Scottish Police Authority Inspection Report Reveals Leadership Concerns
21 June 2017, 14:05 | Updated: 21 June 2017, 14:07
An inspection of the Scottish Police Authority (SPA) has revealed concerns remain about leadership at the watchdog.
Her Majesty's Inspectorate of Constabulary in Scotland (HMICS) found ''shortcomings'' in the capacity of chief executive John Foley and senior managers to provide expert advice and support to the board.
HMICS concluded this was a ''fundamental weakness'' in governance arrangements at the SPA.
The review also identified ''dysfunction'' in the relationship between Mr Foley and outgoing chair Andrew Flanagan, who announced his resignation last week.
''HMICS considers that the current SPA internal executive structures are impacting negatively on the effectiveness and efficiency of the SPA to perform its statutory functions and must be addressed as a matter of urgency,'' the report added.
The report welcomed Justice Secretary Michael Matheson's announcement of a review of how the SPA board can be better-supported and made 11 further recommendations.
Scottish Labour called on Mr Foley to consider his position in light of the criticism.
The inspection was carried out to assess openness and transparency at the watchdog after serious concerns were raised by two Holyrood committees.
Among the issues it considered were the SPA's decision to hold meetings in private, restrictions on the publication of meeting papers and the handling of the resignation of former board member Moi Ali.
HMICS found evidence of positive signs of improvement in SPA operations but concluded the watchdog had taken a ''narrow interpretation'' of the law in support of the decision to hold committee meetings in private.
The report concluded the recent decision to move back to public meetings ''has been made reluctantly and some members continue to believe their original approach is justified''.
''This is illustrative of an ongoing lack of appreciation amongst some members of stakeholder views and the need to secure public confidence in policing governance,'' it said.
HMICS concluded the ''primary'' reason for restricting access to board papers had been to reduce press reports and said attempts to embargo papers was not desirable or sustainable.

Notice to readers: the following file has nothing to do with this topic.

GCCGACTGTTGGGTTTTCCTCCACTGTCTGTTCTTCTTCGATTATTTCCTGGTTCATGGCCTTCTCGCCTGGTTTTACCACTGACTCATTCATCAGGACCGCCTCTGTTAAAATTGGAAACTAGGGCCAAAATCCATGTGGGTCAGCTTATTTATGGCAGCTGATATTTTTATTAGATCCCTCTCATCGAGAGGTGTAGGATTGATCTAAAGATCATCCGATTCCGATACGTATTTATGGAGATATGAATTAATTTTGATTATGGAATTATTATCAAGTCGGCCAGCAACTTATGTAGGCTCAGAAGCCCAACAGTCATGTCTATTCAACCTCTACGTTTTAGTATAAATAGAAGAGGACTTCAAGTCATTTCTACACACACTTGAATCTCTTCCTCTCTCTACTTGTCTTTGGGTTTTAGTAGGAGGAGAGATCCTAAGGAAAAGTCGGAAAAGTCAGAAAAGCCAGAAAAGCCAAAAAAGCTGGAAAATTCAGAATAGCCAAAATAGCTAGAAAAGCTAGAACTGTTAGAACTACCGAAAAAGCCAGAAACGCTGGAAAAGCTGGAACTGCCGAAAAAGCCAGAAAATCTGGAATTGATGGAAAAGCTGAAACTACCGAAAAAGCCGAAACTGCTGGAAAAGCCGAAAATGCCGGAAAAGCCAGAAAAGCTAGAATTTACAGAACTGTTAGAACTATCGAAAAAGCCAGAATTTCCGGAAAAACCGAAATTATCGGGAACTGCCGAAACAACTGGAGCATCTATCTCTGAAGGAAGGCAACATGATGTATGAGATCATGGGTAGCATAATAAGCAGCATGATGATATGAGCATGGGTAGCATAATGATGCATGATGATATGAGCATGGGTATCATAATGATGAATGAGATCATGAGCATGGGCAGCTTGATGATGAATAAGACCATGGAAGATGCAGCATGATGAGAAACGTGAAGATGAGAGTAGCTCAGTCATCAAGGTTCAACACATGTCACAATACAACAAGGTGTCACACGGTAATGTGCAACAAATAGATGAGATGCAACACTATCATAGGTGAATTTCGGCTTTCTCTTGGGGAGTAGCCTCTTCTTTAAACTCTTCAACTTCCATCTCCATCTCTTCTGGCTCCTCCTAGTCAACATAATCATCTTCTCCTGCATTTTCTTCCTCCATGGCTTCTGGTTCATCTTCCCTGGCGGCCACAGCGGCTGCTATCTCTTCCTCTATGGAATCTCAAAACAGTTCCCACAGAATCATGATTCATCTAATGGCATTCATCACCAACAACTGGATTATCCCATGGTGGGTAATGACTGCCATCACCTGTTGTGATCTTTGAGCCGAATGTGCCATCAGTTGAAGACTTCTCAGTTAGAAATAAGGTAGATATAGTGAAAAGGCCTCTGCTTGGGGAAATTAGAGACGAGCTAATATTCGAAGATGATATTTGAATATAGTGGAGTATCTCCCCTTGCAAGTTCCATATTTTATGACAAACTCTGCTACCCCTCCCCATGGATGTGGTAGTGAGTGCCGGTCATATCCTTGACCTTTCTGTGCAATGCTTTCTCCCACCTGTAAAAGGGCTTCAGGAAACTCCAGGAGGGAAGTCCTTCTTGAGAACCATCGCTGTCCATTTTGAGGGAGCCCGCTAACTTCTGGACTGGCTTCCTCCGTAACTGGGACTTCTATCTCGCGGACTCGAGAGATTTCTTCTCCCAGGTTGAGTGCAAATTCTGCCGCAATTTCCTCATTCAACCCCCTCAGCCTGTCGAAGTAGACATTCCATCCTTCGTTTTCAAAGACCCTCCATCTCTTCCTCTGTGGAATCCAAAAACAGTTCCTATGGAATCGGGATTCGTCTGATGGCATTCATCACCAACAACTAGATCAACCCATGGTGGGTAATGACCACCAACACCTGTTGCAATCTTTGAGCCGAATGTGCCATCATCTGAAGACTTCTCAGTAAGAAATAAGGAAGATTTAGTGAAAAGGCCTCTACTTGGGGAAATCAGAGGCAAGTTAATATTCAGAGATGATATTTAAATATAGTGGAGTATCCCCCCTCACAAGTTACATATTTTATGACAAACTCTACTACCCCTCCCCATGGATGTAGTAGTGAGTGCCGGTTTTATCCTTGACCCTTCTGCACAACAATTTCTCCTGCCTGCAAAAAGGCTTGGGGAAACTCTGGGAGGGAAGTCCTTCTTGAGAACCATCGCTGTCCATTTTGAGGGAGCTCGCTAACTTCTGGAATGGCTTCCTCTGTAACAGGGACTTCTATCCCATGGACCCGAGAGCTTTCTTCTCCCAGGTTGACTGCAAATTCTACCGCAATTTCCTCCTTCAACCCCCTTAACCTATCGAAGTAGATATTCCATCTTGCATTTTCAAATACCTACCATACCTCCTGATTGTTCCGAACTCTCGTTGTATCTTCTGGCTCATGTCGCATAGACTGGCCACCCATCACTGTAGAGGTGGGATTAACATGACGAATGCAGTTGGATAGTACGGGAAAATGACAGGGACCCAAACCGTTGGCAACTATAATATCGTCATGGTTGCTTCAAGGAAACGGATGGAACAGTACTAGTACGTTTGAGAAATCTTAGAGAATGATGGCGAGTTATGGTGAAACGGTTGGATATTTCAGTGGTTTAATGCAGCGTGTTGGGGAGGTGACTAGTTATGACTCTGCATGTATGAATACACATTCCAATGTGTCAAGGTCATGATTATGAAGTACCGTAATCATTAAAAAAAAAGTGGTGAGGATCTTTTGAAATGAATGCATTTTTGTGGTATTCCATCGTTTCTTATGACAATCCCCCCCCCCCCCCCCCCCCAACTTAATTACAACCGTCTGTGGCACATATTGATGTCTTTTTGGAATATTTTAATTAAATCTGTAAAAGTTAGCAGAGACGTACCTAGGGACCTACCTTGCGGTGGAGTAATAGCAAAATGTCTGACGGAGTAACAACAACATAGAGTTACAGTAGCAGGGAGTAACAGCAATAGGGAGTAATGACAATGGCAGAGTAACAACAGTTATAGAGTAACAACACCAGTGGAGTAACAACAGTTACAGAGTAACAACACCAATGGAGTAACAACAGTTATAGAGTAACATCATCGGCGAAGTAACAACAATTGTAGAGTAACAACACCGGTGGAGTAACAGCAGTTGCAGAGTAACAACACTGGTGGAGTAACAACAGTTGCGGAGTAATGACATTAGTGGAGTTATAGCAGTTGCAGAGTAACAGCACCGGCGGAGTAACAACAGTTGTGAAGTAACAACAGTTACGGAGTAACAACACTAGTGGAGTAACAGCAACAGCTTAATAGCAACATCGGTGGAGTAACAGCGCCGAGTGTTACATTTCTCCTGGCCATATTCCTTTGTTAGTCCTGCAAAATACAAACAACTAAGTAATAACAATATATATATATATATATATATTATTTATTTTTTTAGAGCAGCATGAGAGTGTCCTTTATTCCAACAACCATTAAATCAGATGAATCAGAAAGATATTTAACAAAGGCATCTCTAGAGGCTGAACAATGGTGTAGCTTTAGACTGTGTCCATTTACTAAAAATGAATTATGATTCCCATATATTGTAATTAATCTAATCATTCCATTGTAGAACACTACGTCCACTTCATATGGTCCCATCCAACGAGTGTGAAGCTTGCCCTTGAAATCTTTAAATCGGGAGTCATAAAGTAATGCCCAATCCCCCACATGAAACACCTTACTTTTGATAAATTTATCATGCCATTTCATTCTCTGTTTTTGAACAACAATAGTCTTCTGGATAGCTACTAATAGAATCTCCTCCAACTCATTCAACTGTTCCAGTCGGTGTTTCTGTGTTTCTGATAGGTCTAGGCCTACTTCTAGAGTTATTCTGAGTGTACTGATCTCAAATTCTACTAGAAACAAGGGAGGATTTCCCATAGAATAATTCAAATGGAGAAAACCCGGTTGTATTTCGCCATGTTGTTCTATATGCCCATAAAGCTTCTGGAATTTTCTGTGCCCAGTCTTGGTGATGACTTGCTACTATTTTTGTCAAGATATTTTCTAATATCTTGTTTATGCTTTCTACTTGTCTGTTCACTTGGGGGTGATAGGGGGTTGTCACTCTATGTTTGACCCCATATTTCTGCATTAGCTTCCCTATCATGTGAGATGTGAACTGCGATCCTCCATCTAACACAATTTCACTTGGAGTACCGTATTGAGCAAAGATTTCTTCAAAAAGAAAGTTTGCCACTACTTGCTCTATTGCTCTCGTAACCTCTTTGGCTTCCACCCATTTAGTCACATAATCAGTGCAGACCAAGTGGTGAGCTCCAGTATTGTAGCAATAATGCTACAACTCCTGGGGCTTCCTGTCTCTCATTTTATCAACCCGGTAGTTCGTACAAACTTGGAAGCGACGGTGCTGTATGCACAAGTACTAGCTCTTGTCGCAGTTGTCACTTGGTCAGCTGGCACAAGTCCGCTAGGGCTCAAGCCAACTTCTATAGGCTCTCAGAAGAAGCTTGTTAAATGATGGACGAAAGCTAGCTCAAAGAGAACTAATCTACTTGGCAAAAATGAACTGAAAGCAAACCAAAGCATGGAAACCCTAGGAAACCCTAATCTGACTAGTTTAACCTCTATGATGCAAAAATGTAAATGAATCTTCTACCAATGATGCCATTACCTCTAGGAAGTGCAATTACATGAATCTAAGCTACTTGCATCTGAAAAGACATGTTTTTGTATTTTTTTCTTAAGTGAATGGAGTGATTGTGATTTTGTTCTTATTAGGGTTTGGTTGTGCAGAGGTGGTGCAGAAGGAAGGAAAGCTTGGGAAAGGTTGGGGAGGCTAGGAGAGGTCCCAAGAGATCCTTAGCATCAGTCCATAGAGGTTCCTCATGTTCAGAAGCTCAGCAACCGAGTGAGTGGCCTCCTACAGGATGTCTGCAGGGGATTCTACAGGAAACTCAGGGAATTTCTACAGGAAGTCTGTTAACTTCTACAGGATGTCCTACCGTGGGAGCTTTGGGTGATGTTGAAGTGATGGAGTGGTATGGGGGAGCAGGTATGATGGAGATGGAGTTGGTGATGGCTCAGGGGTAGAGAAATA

In relation to Ms Ali's resignation, the inspection said she had acted fully in accordance with guidance for board members but found no evidence of a ''bullying culture''.
HM Chief Inspector of Constabulary Derek Penman said: ''The scrutiny of policing must not only be effective, it must also be seen to be effective.
''While there have been positive improvements under the current chair, the recent parliamentary scrutiny and media concerns over openness and transparency have weakened confidence in the SPA and detracted from its ability to perform its statutory function.''
Responding to the report, Mr Flanagan said: ''SPA has already acknowledged recent mistakes made, has listened to the strengthened civic and public concerns around transparency and responded accordingly.
''However, two charges that have been levelled at the SPA in recent months is that we were creating an organisation to keep secrets and that we were inappropriately taking decisions behind closed-doors which should have been made in public.
''It is notable that the HMICS inspection report contains no evidence or findings that would support either of those accusations.''
Scottish Labour justice spokeswoman Claire Baker said: ''Chief executive John Foley now has serious questions to answer over his role and the criticisms in this report.
''A complete overhaul of the management structure at the SPA is now needed and the chief executive must consider his position.''
Liberal Democrat MSP Liam McArthur said: ''The SPA must use this report, the criticism from two parliamentary committees and the recent resignation of Andrew Flanagan as the impetus for root-and-branch reform.
''An SPA lurching from crisis to crisis is in no-one's interests.''